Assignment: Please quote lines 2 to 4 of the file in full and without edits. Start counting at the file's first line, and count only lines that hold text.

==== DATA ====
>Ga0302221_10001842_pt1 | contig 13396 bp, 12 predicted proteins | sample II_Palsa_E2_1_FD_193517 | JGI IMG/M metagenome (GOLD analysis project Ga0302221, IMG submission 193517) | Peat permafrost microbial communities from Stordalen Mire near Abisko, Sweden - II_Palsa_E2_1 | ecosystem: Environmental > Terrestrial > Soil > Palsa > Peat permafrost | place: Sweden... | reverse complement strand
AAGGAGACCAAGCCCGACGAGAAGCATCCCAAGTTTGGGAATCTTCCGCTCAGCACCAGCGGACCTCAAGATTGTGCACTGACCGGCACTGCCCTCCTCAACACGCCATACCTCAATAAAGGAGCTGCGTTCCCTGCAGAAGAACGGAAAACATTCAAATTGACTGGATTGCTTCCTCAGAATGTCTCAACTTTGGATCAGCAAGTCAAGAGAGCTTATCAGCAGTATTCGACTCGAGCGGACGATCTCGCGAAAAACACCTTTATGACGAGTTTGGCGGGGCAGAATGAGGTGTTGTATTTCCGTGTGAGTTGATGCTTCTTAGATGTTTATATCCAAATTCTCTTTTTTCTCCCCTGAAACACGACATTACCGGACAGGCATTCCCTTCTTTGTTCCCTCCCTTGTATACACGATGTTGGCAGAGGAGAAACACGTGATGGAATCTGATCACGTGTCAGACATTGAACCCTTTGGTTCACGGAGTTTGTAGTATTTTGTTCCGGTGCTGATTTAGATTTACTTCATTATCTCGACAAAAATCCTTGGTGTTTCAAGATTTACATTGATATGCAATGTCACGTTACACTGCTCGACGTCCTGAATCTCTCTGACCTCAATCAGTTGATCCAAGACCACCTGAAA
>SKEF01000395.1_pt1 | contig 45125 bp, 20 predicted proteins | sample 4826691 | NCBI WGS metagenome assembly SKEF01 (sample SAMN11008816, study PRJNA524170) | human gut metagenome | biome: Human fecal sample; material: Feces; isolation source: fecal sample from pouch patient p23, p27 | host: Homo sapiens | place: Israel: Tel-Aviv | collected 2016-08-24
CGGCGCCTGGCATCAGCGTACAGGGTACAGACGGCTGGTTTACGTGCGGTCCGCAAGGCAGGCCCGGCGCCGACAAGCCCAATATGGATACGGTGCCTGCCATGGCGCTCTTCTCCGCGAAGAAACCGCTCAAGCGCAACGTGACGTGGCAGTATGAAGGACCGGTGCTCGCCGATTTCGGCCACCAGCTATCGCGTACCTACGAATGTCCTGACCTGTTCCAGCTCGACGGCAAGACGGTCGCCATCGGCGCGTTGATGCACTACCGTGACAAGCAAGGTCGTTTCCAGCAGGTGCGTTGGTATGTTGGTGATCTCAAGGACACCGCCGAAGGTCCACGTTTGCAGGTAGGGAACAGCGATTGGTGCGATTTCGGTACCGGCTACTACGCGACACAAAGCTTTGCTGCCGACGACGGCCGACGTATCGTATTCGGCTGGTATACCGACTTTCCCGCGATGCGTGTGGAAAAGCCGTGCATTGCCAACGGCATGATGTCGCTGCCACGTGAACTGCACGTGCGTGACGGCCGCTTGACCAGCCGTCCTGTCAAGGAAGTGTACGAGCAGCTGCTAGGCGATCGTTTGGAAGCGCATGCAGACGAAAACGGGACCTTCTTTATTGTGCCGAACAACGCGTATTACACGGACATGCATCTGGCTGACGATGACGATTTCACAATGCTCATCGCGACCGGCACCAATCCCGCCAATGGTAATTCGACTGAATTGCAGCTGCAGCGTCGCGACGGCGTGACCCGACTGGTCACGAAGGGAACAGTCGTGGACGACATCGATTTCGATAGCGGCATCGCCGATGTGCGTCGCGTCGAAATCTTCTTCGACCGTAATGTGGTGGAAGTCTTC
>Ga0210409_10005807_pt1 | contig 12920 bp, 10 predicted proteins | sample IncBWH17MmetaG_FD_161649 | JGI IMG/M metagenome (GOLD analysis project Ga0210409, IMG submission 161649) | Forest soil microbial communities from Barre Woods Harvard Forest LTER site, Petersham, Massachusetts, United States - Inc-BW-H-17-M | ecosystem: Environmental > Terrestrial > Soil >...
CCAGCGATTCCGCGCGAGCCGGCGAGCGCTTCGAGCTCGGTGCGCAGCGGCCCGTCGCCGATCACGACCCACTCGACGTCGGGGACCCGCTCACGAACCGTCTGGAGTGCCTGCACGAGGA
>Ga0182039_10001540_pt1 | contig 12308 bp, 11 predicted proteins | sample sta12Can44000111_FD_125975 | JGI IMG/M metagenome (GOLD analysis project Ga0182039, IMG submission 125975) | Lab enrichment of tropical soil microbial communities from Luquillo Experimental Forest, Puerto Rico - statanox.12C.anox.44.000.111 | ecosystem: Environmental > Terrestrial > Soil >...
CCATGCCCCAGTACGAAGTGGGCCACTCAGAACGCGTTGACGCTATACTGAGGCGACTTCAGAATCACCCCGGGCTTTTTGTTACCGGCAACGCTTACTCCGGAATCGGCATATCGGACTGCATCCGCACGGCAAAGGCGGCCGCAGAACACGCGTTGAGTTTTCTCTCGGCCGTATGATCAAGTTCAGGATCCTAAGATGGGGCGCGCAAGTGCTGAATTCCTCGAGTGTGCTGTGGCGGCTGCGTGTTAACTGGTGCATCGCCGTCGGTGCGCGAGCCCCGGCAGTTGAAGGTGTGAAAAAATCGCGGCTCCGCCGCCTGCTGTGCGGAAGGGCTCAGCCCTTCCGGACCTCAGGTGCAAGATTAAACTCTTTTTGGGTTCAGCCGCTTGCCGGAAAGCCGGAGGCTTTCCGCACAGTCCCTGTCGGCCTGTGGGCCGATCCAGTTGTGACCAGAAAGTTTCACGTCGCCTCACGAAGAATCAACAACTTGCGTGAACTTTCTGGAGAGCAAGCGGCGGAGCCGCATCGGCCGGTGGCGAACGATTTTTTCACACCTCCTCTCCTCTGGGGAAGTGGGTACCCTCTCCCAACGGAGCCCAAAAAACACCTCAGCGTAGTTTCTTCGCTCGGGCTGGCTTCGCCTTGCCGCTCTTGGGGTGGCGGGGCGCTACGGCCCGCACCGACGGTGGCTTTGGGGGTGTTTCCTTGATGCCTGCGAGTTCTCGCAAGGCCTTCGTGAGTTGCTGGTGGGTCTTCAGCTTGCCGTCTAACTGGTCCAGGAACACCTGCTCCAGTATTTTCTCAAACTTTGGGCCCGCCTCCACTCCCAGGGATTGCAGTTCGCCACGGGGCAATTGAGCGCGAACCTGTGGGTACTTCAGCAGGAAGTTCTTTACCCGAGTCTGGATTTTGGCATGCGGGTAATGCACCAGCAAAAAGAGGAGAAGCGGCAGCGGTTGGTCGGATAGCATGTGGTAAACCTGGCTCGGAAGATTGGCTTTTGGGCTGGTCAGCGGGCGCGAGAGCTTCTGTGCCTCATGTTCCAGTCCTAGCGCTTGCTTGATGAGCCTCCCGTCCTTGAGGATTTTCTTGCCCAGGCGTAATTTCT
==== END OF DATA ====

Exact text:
AAGGAGACCAAGCCCGACGAGAAGCATCCCAAGTTTGGGAATCTTCCGCTCAGCACCAGCGGACCTCAAGATTGTGCACTGACCGGCACTGCCCTCCTCAACACGCCATACCTCAATAAAGGAGCTGCGTTCCCTGCAGAAGAACGGAAAACATTCAAATTGACTGGATTGCTTCCTCAGAATGTCTCAACTTTGGATCAGCAAGTCAAGAGAGCTTATCAGCAGTATTCGACTCGAGCGGACGATCTCGCGAAAAACACCTTTATGACGAGTTTGGCGGGGCAGAATGAGGTGTTGTATTTCCGTGTGAGTTGATGCTTCTTAGATGTTTATATCCAAATTCTCTTTTTTCTCCCCTGAAACACGACATTACCGGACAGGCATTCCCTTCTTTGTTCCCTCCCTTGTATACACGATGTTGGCAGAGGAGAAACACGTGATGGAATCTGATCACGTGTCAGACATTGAACCCTTTGGTTCACGGAGTTTGTAGTATTTTGTTCCGGTGCTGATTTAGATTTACTTCATTATCTCGACAAAAATCCTTGGTGTTTCAAGATTTACATTGATATGCAATGTCACGTTACACTGCTCGACGTCCTGAATCTCTCTGACCTCAATCAGTTGATCCAAGACCACCTGAAA
>SKEF01000395.1_pt1 | contig 45125 bp, 20 predicted proteins | sample 4826691 | NCBI WGS metagenome assembly SKEF01 (sample SAMN11008816, study PRJNA524170) | human gut metagenome | biome: Human fecal sample; material: Feces; isolation source: fecal sample from pouch patient p23, p27 | host: Homo sapiens | place: Israel: Tel-Aviv | collected 2016-08-24
CGGCGCCTGGCATCAGCGTACAGGGTACAGACGGCTGGTTTACGTGCGGTCCGCAAGGCAGGCCCGGCGCCGACAAGCCCAATATGGATACGGTGCCTGCCATGGCGCTCTTCTCCGCGAAGAAACCGCTCAAGCGCAACGTGACGTGGCAGTATGAAGGACCGGTGCTCGCCGATTTCGGCCACCAGCTATCGCGTACCTACGAATGTCCTGACCTGTTCCAGCTCGACGGCAAGACGGTCGCCATCGGCGCGTTGATGCACTACCGTGACAAGCAAGGTCGTTTCCAGCAGGTGCGTTGGTATGTTGGTGATCTCAAGGACACCGCCGAAGGTCCACGTTTGCAGGTAGGGAACAGCGATTGGTGCGATTTCGGTACCGGCTACTACGCGACACAAAGCTTTGCTGCCGACGACGGCCGACGTATCGTATTCGGCTGGTATACCGACTTTCCCGCGATGCGTGTGGAAAAGCCGTGCATTGCCAACGGCATGATGTCGCTGCCACGTGAACTGCACGTGCGTGACGGCCGCTTGACCAGCCGTCCTGTCAAGGAAGTGTACGAGCAGCTGCTAGGCGATCGTTTGGAAGCGCATGCAGACGAAAACGGGACCTTCTTTATTGTGCCGAACAACGCGTATTACACGGACATGCATCTGGCTGACGATGACGATTTCACAATGCTCATCGCGACCGGCACCAATCCCGCCAATGGTAATTCGACTGAATTGCAGCTGCAGCGTCGCGACGGCGTGACCCGACTGGTCACGAAGGGAACAGTCGTGGACGACATCGATTTCGATAGCGGCATCGCCGATGTGCGTCGCGTCGAAATCTTCTTCGACCGTAATGTGGTGGAAGTCTTC